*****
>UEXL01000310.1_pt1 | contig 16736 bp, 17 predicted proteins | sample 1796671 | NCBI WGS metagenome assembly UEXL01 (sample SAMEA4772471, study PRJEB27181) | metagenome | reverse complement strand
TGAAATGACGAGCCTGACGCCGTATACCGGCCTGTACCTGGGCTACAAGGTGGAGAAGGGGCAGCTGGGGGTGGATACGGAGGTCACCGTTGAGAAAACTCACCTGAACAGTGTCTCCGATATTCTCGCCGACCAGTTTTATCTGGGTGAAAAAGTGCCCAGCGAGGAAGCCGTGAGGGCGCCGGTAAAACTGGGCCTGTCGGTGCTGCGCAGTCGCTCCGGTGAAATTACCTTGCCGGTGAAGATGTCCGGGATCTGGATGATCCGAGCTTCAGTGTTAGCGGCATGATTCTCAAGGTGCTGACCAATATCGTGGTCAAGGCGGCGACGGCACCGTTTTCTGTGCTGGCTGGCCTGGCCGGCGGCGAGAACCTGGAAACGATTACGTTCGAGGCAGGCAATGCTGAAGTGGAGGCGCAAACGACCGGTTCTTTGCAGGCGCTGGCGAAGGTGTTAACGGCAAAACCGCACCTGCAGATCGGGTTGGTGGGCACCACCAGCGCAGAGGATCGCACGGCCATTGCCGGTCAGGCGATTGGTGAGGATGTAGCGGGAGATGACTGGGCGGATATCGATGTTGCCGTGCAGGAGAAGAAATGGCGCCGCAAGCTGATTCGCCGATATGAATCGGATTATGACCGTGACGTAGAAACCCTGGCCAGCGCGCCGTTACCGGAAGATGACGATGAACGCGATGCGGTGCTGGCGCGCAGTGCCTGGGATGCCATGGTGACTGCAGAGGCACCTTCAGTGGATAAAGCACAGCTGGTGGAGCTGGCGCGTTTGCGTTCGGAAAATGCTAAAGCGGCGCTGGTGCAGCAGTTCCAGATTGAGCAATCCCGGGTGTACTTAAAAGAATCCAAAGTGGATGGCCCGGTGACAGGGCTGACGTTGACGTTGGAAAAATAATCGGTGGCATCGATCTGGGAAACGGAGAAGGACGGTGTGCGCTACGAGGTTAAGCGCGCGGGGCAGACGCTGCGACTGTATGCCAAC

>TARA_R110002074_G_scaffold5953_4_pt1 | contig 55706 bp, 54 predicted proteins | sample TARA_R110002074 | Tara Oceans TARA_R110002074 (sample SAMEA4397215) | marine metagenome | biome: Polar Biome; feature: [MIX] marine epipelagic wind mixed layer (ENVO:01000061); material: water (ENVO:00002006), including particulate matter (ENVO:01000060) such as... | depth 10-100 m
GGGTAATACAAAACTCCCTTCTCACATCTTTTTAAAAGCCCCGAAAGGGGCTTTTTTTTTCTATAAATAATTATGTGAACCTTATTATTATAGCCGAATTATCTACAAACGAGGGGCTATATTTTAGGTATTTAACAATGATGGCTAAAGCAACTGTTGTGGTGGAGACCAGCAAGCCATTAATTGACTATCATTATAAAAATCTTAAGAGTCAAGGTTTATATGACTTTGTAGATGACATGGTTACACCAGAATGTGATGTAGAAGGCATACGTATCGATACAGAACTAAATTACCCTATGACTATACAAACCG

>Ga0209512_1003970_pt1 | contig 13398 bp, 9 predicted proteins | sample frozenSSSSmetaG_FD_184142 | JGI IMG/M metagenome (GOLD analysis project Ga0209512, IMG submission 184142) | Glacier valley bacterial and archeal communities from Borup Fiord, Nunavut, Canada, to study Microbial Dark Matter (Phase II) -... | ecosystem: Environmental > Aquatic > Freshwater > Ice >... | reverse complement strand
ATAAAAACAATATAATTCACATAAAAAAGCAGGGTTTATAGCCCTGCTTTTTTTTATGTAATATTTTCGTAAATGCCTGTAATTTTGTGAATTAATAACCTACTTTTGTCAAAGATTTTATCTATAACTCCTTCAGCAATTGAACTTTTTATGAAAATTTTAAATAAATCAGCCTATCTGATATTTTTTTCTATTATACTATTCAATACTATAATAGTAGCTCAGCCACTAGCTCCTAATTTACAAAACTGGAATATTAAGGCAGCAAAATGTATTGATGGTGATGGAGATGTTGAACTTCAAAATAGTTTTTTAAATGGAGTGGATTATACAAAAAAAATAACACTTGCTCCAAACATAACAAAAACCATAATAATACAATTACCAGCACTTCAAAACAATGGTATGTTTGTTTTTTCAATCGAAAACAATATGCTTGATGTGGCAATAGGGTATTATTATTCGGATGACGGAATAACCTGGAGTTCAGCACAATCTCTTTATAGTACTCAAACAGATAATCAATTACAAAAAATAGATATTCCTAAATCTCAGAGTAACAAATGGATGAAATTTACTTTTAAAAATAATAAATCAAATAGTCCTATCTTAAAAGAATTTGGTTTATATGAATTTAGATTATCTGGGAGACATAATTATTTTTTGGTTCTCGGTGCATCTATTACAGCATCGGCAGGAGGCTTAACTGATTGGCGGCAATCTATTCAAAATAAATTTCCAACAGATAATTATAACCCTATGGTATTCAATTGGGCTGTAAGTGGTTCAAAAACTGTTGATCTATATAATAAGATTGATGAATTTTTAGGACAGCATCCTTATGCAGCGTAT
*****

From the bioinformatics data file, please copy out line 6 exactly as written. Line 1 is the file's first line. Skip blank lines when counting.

ATAAAAACAATATAATTCACATAAAAAAGCAGGGTTTATAGCCCTGCTTTTTTTTATGTAATATTTTCGTAAATGCCTGTAATTTTGTGAATTAATAACCTACTTTTGTCAAAGATTTTATCTATAACTCCTTCAGCAATTGAACTTTTTATGAAAATTTTAAATAAATCAGCCTATCTGATATTTTTTTCTATTATACTATTCAATACTATAATAGTAGCTCAGCCACTAGCTCCTAATTTACAAAACTGGAATATTAAGGCAGCAAAATGTATTGATGGTGATGGAGATGTTGAACTTCAAAATAGTTTTTTAAATGGAGTGGATTATACAAAAAAAATAACACTTGCTCCAAACATAACAAAAACCATAATAATACAATTACCAGCACTTCAAAACAATGGTATGTTTGTTTTTTCAATCGAAAACAATATGCTTGATGTGGCAATAGGGTATTATTATTCGGATGACGGAATAACCTGGAGTTCAGCACAATCTCTTTATAGTACTCAAACAGATAATCAATTACAAAAAATAGATATTCCTAAATCTCAGAGTAACAAATGGATGAAATTTACTTTTAAAAATAATAAATCAAATAGTCCTATCTTAAAAGAATTTGGTTTATATGAATTTAGATTATCTGGGAGACATAATTATTTTTTGGTTCTCGGTGCATCTATTACAGCATCGGCAGGAGGCTTAACTGATTGGCGGCAATCTATTCAAAATAAATTTCCAACAGATAATTATAACCCTATGGTATTCAATTGGGCTGTAAGTGGTTCAAAAACTGTTGATCTATATAATAAGATTGATGAATTTTTAGGACAGCATCCTTATGCAGCGTAT